Poll for the followers of this account (please do not re-twit):
Which of the following best describes your career stage?
— Gene Regulation (@generegulation) February 23, 2018
Weekend poll (only to academic audience): What is the main reason for your Twitter presence?
— Gene Regulation (@generegulation) September 8, 2017
Weekend poll: Which criterion do you use most frequently when deciding to follow (or not) a scientifically relevant person on Twitter?
— Gene Regulation (@generegulation) September 1, 2017
Scientific Netiquette (specific for Twitter):
So I had a lot of great and a few of not so great moments managing @generegulation, which crystallized in a list of rules that I try to follow for professional scientific Twitter use and advocate for the others to follow as well. Even if you are already experienced with scientific Twitter you may be still interested to read the description of my “Twitter philosophy” below.
1) Beware of the sharks. Don’t be blinded by the informal atmosphere when chatting with few close friends on Twitter. This is not a private kitchen, everything is public, and there are sharks that want to eat you (either just for fun or to gain “points” towards their career progression, or for some other reasons). Technically, any mistake that you make can be immediately transmitted to thousands of researchers in your narrow scientific field. In this situation, it is very important to make the scientific Internet a tolerant, safe place to discuss provocative hypotheses, make mistakes and feel comfortable while making mistakes. Unfortunately, in the current scientific Twitter culture this is not the case. In practice, as soon as you see that you are dealing with a shark, try to stop the dispute immediately. Do not attempt to have the last word. Whenever possible aim to respond to critique in a more academic manner.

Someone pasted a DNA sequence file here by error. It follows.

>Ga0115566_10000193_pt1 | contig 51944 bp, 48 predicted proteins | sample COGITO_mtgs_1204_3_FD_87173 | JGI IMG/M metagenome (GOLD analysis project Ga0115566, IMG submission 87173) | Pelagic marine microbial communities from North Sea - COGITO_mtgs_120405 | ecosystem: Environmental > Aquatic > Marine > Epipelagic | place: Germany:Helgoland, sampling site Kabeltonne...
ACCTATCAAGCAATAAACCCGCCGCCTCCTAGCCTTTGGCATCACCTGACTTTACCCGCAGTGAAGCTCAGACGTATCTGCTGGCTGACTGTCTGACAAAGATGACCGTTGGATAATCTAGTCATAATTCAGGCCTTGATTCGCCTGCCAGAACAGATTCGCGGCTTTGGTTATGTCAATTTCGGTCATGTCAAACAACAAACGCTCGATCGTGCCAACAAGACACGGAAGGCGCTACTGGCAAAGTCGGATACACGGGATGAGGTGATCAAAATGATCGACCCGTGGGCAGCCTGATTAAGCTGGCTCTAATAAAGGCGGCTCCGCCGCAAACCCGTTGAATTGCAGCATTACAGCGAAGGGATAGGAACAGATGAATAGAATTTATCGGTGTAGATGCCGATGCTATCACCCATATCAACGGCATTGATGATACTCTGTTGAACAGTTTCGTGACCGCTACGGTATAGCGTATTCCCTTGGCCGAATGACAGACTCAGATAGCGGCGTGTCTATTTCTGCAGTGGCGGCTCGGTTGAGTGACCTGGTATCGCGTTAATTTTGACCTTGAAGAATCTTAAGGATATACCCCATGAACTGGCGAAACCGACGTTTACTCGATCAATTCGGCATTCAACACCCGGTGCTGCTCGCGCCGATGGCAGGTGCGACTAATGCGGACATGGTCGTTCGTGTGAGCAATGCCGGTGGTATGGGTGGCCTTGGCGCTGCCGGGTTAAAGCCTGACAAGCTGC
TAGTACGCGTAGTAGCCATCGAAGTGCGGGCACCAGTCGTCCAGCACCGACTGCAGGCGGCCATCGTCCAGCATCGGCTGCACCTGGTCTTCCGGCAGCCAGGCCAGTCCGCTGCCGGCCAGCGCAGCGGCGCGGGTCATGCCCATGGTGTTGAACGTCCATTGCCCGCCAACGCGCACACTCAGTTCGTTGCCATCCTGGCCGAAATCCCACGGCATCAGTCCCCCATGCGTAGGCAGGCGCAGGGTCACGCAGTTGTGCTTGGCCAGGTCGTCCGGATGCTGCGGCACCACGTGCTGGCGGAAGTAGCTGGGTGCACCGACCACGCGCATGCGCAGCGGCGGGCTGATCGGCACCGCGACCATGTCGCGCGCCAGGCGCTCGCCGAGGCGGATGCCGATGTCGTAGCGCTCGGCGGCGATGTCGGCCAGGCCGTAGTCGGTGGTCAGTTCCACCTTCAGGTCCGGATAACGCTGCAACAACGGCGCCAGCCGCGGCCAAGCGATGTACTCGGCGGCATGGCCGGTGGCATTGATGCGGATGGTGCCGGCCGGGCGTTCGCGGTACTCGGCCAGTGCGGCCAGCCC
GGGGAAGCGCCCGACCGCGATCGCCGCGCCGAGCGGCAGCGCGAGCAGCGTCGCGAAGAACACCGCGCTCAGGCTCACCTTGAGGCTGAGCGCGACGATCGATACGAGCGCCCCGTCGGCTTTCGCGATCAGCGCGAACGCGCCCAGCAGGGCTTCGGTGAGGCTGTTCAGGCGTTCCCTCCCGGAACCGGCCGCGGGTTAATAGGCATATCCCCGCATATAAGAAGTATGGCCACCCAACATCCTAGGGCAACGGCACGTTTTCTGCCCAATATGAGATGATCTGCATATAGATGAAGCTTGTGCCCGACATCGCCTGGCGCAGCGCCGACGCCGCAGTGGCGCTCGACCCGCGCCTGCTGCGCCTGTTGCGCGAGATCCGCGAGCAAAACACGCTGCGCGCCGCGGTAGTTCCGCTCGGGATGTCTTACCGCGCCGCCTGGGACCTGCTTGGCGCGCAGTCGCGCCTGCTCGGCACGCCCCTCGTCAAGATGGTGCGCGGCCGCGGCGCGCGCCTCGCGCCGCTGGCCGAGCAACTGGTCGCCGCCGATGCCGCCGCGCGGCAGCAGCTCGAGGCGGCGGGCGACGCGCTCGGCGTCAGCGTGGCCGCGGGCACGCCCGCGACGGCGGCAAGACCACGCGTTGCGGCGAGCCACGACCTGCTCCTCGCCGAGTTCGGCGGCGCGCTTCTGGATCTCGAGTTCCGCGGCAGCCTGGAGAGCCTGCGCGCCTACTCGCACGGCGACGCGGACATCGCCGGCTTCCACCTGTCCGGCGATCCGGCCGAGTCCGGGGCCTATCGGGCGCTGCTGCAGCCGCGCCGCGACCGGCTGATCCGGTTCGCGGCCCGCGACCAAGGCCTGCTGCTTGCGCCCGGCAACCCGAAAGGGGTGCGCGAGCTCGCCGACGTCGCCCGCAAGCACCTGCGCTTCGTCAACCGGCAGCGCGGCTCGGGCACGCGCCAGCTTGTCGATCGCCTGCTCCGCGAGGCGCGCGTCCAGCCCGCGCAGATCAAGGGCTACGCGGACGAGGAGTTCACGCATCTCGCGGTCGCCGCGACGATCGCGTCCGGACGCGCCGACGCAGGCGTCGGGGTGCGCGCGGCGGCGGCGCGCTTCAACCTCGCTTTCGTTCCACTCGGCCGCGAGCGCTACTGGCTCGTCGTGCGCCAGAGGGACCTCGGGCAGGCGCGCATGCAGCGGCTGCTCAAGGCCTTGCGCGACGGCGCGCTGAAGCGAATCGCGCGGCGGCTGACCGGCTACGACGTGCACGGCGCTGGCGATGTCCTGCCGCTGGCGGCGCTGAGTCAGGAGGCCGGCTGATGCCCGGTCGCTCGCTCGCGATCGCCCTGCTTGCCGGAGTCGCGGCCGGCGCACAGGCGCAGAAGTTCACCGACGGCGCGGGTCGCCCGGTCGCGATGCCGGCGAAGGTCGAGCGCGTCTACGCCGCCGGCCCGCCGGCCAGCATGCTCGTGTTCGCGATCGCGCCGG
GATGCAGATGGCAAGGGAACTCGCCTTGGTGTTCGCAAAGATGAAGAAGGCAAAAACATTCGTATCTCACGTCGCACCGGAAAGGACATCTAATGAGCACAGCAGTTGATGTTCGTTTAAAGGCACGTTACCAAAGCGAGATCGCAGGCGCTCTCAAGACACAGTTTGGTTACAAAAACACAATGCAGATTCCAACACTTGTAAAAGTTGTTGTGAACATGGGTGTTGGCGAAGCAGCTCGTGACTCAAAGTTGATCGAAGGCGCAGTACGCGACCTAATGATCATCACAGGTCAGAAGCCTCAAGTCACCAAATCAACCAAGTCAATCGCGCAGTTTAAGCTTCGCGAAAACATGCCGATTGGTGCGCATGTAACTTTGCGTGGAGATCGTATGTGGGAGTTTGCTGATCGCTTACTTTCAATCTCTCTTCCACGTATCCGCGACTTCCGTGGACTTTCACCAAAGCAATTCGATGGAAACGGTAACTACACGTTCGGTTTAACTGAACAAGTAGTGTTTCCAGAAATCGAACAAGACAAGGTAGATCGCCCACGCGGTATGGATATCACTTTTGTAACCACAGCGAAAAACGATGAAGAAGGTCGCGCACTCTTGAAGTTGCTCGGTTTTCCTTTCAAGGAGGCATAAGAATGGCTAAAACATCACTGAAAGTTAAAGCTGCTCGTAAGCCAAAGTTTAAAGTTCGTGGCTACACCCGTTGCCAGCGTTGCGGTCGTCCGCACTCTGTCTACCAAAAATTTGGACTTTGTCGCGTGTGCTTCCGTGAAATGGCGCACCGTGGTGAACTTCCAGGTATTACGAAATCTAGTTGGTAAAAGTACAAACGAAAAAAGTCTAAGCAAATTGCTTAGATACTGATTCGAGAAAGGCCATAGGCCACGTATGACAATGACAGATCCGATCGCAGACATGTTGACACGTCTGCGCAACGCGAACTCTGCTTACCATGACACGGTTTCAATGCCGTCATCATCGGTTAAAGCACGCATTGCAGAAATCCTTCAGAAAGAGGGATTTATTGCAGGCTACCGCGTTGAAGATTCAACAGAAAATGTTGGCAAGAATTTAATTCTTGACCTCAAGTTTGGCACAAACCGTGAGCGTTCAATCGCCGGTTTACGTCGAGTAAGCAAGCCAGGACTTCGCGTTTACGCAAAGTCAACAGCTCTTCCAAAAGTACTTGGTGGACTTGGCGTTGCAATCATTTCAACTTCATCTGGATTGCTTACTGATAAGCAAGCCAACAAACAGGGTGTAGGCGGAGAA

2) Do not become a shark yourself. In my opinion, we should equally respect all colleagues online regardless of their academic titles and the numbers of Twitter followers. It is also important to recognize everyone’s right for an honest mistake. Some people may disagree with me, but I think that a mutual respect should prevail over the impulse to immediately correct science and tell the whole Internet that your opponent has made a tremendously wrong statement. In practice, if you want to correct someone, it is usually more acceptable to reply to the corresponding Tweet, rather than quoting it and re-translating to all your followers. This becomes particularly important if you have significantly more followers than your opponent.